Photo Credit: Emil Aladjem, Israel Antiquities Authority
Israel Antiquities Authority excavation manager Lauren Davis.

Eight ostrich eggs preliminarily dated between 4,000 and 7,500 years ago, were uncovered near an ancient fire pit in the Nitzana dunes in the Negev.

The eggs were discovered in an Israel Antiquities Authority archaeological excavation in the agricultural fields of Moshav Be’er Milka. The excavation was initiated by the Jewish National Fund and the Ramat Negev Regional Council plans to prepare new agricultural land for the moshav.

The 400-year-old ostrich eggs. / Emil Aladjem, Israel Antiquities Authority

“We found a campsite, which extends over about 200 square meters (0.02 hectares), that was used by the desert nomads since prehistoric times,” says Lauren Davis, the IAA excavation director. “At the site, we found burnt stones, flint, and stone tools, as well as pottery sherds, but the truly special find is this collection of ostrich eggs.”

“Although the nomads did not build permanent structures at this site, the finds allow us to feel their presence in the desert. These campsites were quickly covered over by the dunes and were re-exposed by the sand movement over thousands of years. This fact explains the exceptional preservation of the eggs, allowing us a glimpse into the lives of the nomads who roamed the desert in ancient times,” Davis said.

The excavation in the Nitzana dunes. / Emil Aladjem, Israel Antiquities Authority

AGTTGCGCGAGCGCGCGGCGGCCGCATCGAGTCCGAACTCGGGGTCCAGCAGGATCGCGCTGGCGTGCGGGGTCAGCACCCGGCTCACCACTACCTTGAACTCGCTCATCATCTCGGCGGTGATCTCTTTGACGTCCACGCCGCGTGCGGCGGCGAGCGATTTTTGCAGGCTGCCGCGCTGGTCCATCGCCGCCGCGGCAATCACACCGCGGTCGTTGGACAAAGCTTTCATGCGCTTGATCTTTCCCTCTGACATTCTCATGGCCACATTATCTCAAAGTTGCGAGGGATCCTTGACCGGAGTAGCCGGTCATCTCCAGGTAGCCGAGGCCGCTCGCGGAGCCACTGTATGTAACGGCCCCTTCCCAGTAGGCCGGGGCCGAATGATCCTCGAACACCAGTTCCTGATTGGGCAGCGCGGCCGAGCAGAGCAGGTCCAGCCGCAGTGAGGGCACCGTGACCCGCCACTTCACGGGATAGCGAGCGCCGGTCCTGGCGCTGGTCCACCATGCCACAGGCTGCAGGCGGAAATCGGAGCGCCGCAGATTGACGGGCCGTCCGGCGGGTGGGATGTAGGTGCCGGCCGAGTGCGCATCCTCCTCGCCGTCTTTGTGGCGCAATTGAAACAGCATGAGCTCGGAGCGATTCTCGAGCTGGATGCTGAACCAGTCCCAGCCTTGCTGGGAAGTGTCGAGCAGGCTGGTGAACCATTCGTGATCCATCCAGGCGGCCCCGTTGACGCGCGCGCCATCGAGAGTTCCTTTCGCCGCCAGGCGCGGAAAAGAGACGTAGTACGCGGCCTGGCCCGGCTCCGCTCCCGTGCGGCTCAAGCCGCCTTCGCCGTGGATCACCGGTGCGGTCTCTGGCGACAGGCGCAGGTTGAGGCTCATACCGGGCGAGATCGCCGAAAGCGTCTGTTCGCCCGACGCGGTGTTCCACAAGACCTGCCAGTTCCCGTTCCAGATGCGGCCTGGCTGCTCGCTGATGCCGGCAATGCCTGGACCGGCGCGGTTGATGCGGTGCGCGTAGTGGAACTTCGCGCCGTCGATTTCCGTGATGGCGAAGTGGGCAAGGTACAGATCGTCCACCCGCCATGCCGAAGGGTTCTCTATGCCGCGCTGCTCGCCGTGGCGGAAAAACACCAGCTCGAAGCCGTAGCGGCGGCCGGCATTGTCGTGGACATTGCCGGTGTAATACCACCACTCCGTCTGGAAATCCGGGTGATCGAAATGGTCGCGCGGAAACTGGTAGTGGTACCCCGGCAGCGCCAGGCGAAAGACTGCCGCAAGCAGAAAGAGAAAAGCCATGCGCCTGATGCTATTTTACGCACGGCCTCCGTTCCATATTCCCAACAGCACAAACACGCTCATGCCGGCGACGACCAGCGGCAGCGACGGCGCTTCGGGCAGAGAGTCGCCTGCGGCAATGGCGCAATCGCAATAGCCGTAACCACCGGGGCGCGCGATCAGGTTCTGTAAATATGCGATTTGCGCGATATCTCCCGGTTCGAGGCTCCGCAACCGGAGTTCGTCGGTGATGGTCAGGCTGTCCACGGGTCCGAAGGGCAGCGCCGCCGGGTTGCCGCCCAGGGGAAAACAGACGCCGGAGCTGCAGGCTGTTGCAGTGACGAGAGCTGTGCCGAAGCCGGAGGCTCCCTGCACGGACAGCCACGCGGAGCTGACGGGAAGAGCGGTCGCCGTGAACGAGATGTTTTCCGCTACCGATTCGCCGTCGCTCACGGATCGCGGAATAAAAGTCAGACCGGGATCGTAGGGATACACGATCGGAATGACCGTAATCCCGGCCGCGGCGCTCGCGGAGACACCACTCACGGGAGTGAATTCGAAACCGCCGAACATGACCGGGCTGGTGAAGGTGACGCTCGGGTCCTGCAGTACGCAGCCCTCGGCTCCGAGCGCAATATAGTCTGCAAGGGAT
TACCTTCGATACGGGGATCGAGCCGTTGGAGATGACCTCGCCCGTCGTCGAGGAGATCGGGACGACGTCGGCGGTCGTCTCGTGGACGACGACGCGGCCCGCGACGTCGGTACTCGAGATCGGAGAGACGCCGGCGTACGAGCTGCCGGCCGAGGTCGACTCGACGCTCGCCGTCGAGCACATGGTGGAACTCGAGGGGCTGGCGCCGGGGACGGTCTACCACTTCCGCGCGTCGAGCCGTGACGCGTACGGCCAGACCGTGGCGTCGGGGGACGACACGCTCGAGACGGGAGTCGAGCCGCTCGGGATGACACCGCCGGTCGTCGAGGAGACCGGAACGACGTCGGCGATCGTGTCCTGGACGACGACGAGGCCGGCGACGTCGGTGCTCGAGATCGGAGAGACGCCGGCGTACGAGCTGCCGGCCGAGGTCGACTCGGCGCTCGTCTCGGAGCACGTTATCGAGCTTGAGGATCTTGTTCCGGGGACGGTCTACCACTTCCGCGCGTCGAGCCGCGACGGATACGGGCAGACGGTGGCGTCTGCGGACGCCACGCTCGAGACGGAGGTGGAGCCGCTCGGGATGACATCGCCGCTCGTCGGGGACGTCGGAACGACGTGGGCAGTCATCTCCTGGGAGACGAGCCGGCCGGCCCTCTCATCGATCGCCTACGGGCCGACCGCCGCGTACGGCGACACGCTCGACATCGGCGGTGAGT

“The proximity of the group of eggs to the fire pit indicates that this is not a chance find that occurred naturally, but an intentional collection of the eggs. One of the eggs was found directly inside the fire pit, which supports the notion that they were used as food. The ostrich eggs were crushed but well-preserved, even though they were uncovered in the surface layer,” says Davis.

Ostriches were common in the area––near today’s Egyptian border in the western Negev––from the early prehistoric periods until they became extinct in the wild in the 19th century. Their eggs have been found in archaeological sites that date from several periods, attesting to the importance of ostrich eggs as raw material.

The excavation of the ostrich eggs. / Emil Aladjem, Israel Antiquities Authority

“We find ostrich eggs in archaeological sites in funerary contexts, and as luxury items and water canteens,” explains the IAA’s Dr. Amir Gorzalczany who has researched the subject. “Naturally, they were used as a source of food: one ostrich egg has the nutritional value of about 25 normal chicken eggs. There is evidence of the use of notched ostrich eggs as decorative items.”

“It’s interesting that while ostrich eggs are not uncommon in excavations, the bones of the large bird are not found. This may indicate that in the ancient world, people avoided tackling the ostrich and were content with collecting their eggs,” Dr. Gorzalczany suggests.

In the right tray – the flint finds uncovered during the excavation; in the left – ostrich egg shell fragments. / Emil Aladjem, Israel Antiquities Authority

According to IAA Director Eli Escuzido, the eggs will go to the new analytical laboratory in the Jay and Jeanie Schottenstein National Campus for the Archaeology of Israel, where they will undergo further observation and research.

Davis notes that the scientific examination will add information regarding the exact age of the site. “After the excavation, we will reconstruct the eggs, just like a puzzle,” she explains. “The whole egg may tell us its species, and exactly what it was used for. As far as I’m concerned, every eggshell is worth its weight in gold. I am looking forward to the lab results. The best is yet to come.”

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